Loss of Self Following a Brain Injury


Many people talk about feeling a loss of self following a brain injury and have no idea why they feel the way they do.

As soon as the topic is raised it brings instant recognition to those people who feel an inexplainable emptiness inside. Many people describe this phenomenon as feeling as though there is a void inside of them – a hole where ‘they’ should be. Something is missing, but how do you put your finger on it when so much else is going awry?

These feelings can have a number of different causes at their core and sometimes these causes can overlap with other things that are happening because of cognitive dysfunction, neural and biological damage, and changes in the chemistry of the brain, which can affect the overall way the body works creating a vicious circle.

Ambiguous loss of self

That you are still present and continuing with life, albeit it a changed-from-before version of life, creates the ambiguity of being physically present and yet not ‘all’ there. The sense of confusion this can bring can wander through the dusty halls of the mind like a ghost looking for answers, and yet, there is nothing there to find.

People struggle with these feelings and often isolate themselves whilst they try and figure out what is missing, and why their perception of themselves no longer feels the way it did. They may wonder if other people can see what has been lost or may feel a kind of loneliness inside that is difficult to describe.

Loss of clear self-knowledge

These feelings are often linked to the loss of memories. In time new links are forged but, until then, the inner knowledge that people held about themselves can remain inadequate, whilst feedback from others can seem superficial.

It can feel as though it is impossible to connect with the ‘former’ self, and without these connections, how do you make decisions when you no longer know what you would have prioritised or chosen, or why you would have even have been motivated to make a decision at all.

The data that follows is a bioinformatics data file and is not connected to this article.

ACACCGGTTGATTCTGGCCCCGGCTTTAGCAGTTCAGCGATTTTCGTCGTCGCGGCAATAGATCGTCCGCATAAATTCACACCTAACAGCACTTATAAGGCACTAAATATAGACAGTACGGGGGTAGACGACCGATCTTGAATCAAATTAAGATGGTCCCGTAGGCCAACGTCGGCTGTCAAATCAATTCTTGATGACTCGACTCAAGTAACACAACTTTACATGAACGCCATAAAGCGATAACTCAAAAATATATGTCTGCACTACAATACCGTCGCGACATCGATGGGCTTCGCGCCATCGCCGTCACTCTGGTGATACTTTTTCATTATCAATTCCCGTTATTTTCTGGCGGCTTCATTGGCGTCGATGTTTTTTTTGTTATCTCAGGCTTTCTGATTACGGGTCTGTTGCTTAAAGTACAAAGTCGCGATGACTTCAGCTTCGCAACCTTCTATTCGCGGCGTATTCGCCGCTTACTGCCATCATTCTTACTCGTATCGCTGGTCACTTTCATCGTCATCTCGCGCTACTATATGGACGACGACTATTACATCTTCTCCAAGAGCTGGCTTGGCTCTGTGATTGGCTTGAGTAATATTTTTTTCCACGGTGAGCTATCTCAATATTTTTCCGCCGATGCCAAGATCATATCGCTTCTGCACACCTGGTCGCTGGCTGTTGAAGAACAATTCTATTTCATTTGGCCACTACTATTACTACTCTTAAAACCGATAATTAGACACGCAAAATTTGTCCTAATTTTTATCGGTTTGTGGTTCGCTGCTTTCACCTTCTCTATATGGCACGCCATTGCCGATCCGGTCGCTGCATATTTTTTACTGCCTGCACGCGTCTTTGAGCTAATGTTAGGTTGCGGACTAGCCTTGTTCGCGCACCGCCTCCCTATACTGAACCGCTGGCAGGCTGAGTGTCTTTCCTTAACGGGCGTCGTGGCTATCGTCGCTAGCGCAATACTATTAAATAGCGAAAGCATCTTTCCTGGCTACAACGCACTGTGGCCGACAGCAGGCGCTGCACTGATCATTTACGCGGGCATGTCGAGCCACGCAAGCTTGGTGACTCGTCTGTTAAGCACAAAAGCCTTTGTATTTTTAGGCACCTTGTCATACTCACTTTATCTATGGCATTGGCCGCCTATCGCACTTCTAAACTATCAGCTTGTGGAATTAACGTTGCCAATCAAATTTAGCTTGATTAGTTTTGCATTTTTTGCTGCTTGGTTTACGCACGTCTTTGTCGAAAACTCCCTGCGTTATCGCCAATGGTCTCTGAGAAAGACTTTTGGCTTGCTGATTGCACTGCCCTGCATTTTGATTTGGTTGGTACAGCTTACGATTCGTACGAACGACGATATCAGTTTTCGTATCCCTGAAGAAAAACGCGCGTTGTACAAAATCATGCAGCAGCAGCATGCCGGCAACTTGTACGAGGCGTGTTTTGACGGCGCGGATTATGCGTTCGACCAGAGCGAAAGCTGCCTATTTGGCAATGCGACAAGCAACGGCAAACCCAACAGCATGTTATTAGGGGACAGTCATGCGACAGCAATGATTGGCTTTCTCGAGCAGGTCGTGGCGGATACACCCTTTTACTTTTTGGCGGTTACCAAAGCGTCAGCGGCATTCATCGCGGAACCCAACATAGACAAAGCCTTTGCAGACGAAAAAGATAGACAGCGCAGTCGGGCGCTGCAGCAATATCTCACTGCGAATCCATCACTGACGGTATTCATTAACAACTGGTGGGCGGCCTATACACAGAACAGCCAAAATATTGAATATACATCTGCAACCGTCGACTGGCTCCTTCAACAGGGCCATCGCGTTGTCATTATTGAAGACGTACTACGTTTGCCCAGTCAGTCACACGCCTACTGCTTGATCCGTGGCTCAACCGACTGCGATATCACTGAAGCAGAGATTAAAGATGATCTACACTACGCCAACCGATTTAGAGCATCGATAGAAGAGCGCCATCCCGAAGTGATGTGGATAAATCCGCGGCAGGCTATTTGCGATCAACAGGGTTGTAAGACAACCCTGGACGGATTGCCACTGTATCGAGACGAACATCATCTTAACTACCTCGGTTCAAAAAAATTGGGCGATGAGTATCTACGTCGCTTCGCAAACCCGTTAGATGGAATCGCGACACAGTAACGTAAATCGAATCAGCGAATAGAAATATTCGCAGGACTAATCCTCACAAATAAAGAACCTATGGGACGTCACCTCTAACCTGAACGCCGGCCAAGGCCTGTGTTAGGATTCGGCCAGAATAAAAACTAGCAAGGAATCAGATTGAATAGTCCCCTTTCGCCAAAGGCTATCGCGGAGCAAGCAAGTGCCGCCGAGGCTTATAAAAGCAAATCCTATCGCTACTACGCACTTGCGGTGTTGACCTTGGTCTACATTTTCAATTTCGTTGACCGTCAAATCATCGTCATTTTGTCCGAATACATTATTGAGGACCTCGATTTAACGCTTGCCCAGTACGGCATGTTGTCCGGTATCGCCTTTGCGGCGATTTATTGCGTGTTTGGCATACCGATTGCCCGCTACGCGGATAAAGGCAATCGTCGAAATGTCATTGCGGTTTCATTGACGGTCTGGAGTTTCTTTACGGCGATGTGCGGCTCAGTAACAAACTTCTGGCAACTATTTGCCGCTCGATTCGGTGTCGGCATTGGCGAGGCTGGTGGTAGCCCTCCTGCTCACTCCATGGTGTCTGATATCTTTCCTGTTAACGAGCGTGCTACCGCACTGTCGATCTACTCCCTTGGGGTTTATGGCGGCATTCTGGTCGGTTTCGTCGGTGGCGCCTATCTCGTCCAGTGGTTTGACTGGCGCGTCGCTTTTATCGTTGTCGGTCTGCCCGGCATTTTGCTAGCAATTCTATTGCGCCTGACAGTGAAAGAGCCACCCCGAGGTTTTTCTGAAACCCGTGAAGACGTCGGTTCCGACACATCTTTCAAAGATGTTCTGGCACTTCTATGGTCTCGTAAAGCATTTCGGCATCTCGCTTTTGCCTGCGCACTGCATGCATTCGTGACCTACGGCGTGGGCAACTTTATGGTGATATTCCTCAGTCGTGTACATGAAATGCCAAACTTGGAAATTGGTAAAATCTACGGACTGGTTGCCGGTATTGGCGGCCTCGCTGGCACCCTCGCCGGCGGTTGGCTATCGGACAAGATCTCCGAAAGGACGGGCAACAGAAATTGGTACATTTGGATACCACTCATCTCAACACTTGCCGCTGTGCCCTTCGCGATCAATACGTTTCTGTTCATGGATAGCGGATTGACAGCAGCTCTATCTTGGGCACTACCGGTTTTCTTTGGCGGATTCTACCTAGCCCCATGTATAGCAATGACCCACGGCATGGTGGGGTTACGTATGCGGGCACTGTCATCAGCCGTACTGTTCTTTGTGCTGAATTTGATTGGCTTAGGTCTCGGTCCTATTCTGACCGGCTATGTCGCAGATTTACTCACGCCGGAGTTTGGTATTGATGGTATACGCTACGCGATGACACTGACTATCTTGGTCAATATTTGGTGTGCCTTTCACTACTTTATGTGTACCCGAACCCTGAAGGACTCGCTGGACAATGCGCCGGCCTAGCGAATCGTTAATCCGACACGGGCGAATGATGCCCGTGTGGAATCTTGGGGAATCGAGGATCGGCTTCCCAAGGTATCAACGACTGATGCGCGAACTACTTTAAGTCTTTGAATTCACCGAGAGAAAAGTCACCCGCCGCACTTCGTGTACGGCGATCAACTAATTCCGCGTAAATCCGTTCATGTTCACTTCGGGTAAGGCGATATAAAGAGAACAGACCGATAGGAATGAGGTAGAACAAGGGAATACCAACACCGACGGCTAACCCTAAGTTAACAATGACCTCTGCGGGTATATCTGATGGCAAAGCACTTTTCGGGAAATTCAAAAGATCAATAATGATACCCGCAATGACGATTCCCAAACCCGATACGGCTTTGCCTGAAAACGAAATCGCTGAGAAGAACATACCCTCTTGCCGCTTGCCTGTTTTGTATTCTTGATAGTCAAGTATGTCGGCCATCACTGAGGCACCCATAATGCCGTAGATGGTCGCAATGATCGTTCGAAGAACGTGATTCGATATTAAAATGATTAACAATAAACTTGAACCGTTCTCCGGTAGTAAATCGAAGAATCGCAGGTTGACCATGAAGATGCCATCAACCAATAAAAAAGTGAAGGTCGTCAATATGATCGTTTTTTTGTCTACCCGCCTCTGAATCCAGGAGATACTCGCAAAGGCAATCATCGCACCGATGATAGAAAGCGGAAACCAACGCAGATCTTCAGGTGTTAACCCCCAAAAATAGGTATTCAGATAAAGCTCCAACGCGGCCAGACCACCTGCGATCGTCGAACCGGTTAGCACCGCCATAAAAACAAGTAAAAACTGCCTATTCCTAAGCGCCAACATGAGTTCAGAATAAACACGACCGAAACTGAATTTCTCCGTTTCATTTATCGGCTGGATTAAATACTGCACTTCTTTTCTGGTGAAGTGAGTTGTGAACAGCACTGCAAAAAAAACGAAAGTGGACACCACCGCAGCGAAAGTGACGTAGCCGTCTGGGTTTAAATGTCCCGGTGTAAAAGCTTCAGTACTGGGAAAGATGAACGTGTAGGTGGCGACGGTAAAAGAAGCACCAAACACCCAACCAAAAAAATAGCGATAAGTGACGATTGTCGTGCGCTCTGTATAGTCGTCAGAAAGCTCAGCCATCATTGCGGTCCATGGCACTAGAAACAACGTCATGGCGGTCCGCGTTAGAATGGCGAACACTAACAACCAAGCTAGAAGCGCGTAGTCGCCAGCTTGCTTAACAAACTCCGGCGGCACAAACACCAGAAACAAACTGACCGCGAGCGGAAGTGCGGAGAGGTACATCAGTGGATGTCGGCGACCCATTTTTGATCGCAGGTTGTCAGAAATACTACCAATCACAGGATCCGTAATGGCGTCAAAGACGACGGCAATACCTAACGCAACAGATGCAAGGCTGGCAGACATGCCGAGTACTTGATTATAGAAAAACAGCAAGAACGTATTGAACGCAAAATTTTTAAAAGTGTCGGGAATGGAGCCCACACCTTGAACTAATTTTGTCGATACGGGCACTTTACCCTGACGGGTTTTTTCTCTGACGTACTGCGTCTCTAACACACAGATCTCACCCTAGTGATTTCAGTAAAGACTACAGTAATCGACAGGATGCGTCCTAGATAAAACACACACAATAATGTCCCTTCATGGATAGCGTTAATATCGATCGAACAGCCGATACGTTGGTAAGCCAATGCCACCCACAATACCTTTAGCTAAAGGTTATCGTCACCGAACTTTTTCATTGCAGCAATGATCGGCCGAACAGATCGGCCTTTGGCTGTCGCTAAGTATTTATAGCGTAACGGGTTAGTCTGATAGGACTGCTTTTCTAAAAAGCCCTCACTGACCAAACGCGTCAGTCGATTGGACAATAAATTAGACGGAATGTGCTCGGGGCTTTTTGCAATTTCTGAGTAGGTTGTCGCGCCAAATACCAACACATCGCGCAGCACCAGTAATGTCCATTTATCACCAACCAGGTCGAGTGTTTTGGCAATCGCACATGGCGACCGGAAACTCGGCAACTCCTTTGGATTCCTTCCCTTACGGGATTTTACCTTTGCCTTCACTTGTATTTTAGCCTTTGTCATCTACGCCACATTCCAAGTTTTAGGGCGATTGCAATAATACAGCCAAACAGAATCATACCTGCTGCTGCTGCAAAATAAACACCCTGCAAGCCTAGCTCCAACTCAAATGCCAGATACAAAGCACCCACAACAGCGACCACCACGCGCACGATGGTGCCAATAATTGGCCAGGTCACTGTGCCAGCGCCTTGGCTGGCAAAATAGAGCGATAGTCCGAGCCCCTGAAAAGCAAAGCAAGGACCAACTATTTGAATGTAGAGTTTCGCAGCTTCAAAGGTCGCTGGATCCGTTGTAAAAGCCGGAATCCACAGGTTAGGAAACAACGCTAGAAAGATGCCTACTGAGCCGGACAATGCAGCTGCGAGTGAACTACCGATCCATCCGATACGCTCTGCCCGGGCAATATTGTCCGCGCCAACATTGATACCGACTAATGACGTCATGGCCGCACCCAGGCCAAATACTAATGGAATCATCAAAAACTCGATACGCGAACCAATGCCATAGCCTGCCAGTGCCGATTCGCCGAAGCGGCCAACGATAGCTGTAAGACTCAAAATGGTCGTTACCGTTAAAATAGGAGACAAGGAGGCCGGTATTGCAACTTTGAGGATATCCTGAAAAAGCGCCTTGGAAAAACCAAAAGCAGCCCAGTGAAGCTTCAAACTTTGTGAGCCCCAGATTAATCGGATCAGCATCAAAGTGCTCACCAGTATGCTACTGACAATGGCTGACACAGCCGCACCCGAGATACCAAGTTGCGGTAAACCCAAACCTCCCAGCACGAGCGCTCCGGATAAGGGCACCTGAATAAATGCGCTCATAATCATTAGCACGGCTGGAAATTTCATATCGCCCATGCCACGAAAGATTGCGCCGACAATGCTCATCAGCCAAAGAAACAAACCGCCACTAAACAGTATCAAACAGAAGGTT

Loss of self through comparison

Many people are able to remember things about the way they were quite clearly. They can remember how they used to be and will be aware of what motivated or drove them, what their preferences were, and what their thoughts and feeling were about their status in the community.

When a brain injury changes abilities and functionality it can change many other things as well – such as the ability to learn or remain at work. It is natural for people to make comparisons, however, sometimes this is detrimental to levels of self-esteem and self-confidence.

Both the internal dialogue and talking about this with family and friends can be very negative and have an impact on how people relate to themselves. By using the data in a positive way people can determine new goals for themselves.

Determining new goals

To do this you need to acknowledge that some things have changed at the surface that you cannot change. This is followed by acceptance and the setting of new goals. If you fall into self-pity you will push the boundaries of what is to come further away from yourself.

There does need to be a realisation that significant changes have happened and that these changes cause feelings of loss and grief. It is important to be realistic and whilst some people may be able to focus on recovery and get back to work or college, other people may need to come to the understanding that there is a new and different purpose out there now.

The most important thing is to recognise that no matter what is different you still have lots to get and are still valuable and loved. Who you are is still there, struggling beneath the surface to find its’ way back into the mainstream of your life.

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